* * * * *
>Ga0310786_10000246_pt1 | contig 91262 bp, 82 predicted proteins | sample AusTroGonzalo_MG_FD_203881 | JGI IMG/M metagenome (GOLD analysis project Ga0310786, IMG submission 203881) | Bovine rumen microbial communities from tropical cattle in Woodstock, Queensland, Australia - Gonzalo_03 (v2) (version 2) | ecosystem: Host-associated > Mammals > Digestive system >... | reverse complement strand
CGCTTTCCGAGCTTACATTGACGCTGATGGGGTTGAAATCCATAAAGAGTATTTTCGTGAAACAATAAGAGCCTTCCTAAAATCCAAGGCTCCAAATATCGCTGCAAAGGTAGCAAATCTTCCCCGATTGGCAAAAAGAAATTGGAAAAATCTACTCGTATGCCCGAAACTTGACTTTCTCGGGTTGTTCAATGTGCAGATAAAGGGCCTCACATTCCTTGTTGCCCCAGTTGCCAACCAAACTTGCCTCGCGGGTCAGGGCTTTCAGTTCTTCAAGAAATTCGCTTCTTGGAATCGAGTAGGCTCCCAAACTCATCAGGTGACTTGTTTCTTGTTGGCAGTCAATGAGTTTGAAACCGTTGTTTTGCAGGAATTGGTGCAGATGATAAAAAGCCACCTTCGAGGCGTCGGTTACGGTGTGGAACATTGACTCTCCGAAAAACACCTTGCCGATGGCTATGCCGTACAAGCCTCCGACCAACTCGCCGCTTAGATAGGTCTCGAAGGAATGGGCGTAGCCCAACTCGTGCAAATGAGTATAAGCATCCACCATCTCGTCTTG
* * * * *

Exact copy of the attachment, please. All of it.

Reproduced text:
>Ga0310786_10000246_pt1 | contig 91262 bp, 82 predicted proteins | sample AusTroGonzalo_MG_FD_203881 | JGI IMG/M metagenome (GOLD analysis project Ga0310786, IMG submission 203881) | Bovine rumen microbial communities from tropical cattle in Woodstock, Queensland, Australia - Gonzalo_03 (v2) (version 2) | ecosystem: Host-associated > Mammals > Digestive system >... | reverse complement strand
CGCTTTCCGAGCTTACATTGACGCTGATGGGGTTGAAATCCATAAAGAGTATTTTCGTGAAACAATAAGAGCCTTCCTAAAATCCAAGGCTCCAAATATCGCTGCAAAGGTAGCAAATCTTCCCCGATTGGCAAAAAGAAATTGGAAAAATCTACTCGTATGCCCGAAACTTGACTTTCTCGGGTTGTTCAATGTGCAGATAAAGGGCCTCACATTCCTTGTTGCCCCAGTTGCCAACCAAACTTGCCTCGCGGGTCAGGGCTTTCAGTTCTTCAAGAAATTCGCTTCTTGGAATCGAGTAGGCTCCCAAACTCATCAGGTGACTTGTTTCTTGTTGGCAGTCAATGAGTTTGAAACCGTTGTTTTGCAGGAATTGGTGCAGATGATAAAAAGCCACCTTCGAGGCGTCGGTTACGGTGTGGAACATTGACTCTCCGAAAAACACCTTGCCGATGGCTATGCCGTACAAGCCTCCGACCAACTCGCCGCTTAGATAGGTCTCGAAGGAATGGGCGTAGCCCAACTCGTGCAAATGAGTATAAGCATCCACCATCTCGTCTTG